TWIN FALLS — Standing in a newly finished home on Pheasant Road in Twin Falls, builder Jon Zernickow told six south-central Idaho high school students he would give them all jobs.
The owner of Zernickow Family Investments has watched fewer students in younger generations go after trade jobs. The average age of a construction worker is 41, according to the U.S. Bureau of Labor statistics.
“It’s needed so bad,” Zernickow said. “If someone wants an easy job, construction isn’t it, but if they want to be proud of what they do, work with their hands and make a good living, this is where they want to be.”
To help inspire the next generation of construction workers, he and his son participated in the fourth annual Magic Valley Construction Expo on Thursday and Friday.
Open to high school students and older, participants build sheds that are then auctioned off by local schools as a fundraiser. Builders and contractors are invited to come recruit potential employees and provide advice.
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More than 80 students from around the Magic Valley participated this year, said Annie Peterson, the work base learning coordinator for Twin Falls High School.
New this year, students in Building Construction Level III, a class offered by the Twin Falls School District, were able to leave the expo and visit with Zernickow and Kortnie Kent, Twin Falls senior building inspector.
Collin Rasmussen, a senior from Twin Falls High School, said even though he wants to go into agriculture, the skills he learned from the class and the expo are vital.
“You are going to live in a house hopefully, so you are going to learn more about your house and how you can fix it,” Rasmussen said.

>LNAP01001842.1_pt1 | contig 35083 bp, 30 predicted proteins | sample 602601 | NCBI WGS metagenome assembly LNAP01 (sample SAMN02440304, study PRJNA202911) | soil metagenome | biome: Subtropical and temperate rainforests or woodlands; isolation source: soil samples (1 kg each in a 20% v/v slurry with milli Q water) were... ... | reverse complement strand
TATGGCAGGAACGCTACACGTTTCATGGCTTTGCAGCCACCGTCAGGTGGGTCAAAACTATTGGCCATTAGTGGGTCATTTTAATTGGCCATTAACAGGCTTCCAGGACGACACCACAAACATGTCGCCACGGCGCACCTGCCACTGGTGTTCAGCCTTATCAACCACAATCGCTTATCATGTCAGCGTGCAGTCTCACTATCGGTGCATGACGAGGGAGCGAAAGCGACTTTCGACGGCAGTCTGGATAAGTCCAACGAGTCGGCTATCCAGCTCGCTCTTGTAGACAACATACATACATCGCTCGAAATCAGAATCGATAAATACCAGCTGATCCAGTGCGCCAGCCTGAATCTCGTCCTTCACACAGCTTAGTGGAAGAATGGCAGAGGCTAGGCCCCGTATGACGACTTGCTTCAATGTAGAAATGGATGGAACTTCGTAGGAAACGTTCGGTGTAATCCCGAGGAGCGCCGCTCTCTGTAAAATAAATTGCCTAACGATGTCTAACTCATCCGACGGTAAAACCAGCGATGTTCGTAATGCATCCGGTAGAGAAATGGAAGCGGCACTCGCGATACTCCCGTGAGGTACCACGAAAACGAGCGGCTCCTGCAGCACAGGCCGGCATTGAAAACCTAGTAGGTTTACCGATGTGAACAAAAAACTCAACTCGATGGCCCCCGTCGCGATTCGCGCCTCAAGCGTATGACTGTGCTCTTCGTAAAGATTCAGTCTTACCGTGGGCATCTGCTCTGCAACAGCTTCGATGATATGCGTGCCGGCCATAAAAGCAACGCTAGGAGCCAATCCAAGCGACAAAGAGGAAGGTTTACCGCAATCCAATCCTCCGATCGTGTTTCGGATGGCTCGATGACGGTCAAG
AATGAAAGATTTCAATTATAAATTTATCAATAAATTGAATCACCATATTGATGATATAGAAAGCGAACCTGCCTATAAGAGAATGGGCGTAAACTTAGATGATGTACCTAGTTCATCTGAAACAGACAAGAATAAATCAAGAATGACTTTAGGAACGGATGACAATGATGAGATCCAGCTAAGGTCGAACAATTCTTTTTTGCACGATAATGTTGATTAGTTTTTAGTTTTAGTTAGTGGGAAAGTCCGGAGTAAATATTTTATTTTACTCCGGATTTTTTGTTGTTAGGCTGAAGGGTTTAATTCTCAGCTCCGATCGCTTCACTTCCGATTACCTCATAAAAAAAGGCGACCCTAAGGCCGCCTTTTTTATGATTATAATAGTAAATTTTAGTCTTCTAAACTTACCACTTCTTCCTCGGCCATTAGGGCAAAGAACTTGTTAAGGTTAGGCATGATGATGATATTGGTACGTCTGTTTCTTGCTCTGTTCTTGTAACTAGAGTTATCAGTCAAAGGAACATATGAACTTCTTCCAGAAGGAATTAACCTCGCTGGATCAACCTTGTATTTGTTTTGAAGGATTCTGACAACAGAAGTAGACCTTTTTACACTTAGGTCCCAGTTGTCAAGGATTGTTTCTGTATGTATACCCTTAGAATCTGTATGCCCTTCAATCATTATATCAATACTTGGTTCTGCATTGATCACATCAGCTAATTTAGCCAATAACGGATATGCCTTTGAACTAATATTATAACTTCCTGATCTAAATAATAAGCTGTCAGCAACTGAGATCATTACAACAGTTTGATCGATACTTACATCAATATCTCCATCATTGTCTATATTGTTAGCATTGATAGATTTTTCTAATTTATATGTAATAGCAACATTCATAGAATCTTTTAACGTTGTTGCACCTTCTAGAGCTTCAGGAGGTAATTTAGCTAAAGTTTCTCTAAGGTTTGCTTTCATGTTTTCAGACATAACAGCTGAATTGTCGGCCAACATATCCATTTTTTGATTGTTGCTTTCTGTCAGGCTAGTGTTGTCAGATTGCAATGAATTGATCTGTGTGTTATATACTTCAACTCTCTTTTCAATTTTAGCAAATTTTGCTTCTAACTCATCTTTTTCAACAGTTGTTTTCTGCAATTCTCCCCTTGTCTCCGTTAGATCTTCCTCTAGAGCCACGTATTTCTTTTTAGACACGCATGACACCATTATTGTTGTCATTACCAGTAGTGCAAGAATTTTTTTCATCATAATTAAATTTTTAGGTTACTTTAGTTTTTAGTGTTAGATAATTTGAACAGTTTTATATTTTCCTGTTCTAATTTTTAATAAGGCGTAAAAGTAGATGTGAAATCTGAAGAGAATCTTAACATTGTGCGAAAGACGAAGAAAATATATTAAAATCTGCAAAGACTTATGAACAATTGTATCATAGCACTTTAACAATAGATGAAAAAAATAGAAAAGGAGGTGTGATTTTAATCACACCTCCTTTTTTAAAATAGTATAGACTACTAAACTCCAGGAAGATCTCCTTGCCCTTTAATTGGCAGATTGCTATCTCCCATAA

Tony Tapia, a senior from Magic Valley High School, has participated in the expo for the past three years. This year he helped teach younger students and provide tips such as how to cut different angles for siding.
“My favorite part of the day is interacting with the students because I was in their shoes,” Tapia said. “And now I feel like I get to teach them and I can make an impact.”
During last year’s expo, Laub’s Construction found Tapia and recruited him for summer and after-school work.
“After I finished my first house, I saw it completed after six months, and seeing all the work we had done on that house and especially it being my first, that’s what really got me going and got me to stay and come back for this year’s expo,” he said.
Construction jobs require critical thinking skills and willingness to work in adverse conditions, he said.
“It’s not the easiest but I have fun doing it and I think it’s the best.”
The expo was hosted by Southern Idaho Economic Development, Magic Valley Builders Association, Twin Falls School District, and the College of Southern Idaho Workforce Development.